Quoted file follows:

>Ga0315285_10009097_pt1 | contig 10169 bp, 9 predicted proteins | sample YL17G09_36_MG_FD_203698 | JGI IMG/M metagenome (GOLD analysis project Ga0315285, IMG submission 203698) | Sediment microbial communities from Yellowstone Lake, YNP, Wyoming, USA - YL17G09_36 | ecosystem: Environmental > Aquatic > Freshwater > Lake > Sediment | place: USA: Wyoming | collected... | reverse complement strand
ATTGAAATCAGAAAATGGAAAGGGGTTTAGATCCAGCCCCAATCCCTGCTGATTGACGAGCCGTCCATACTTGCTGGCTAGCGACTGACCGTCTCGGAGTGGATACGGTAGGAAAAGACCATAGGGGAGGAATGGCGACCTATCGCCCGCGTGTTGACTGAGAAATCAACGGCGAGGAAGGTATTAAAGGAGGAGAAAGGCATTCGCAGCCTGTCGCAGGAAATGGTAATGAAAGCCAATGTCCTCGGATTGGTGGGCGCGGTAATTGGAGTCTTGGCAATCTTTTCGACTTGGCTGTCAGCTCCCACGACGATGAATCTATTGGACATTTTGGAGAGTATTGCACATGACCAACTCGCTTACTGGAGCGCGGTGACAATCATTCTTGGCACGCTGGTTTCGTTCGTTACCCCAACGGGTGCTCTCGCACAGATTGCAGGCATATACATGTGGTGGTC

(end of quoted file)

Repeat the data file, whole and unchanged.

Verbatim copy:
>Ga0315285_10009097_pt1 | contig 10169 bp, 9 predicted proteins | sample YL17G09_36_MG_FD_203698 | JGI IMG/M metagenome (GOLD analysis project Ga0315285, IMG submission 203698) | Sediment microbial communities from Yellowstone Lake, YNP, Wyoming, USA - YL17G09_36 | ecosystem: Environmental > Aquatic > Freshwater > Lake > Sediment | place: USA: Wyoming | collected... | reverse complement strand
ATTGAAATCAGAAAATGGAAAGGGGTTTAGATCCAGCCCCAATCCCTGCTGATTGACGAGCCGTCCATACTTGCTGGCTAGCGACTGACCGTCTCGGAGTGGATACGGTAGGAAAAGACCATAGGGGAGGAATGGCGACCTATCGCCCGCGTGTTGACTGAGAAATCAACGGCGAGGAAGGTATTAAAGGAGGAGAAAGGCATTCGCAGCCTGTCGCAGGAAATGGTAATGAAAGCCAATGTCCTCGGATTGGTGGGCGCGGTAATTGGAGTCTTGGCAATCTTTTCGACTTGGCTGTCAGCTCCCACGACGATGAATCTATTGGACATTTTGGAGAGTATTGCACATGACCAACTCGCTTACTGGAGCGCGGTGACAATCATTCTTGGCACGCTGGTTTCGTTCGTTACCCCAACGGGTGCTCTCGCACAGATTGCAGGCATATACATGTGGTGGTC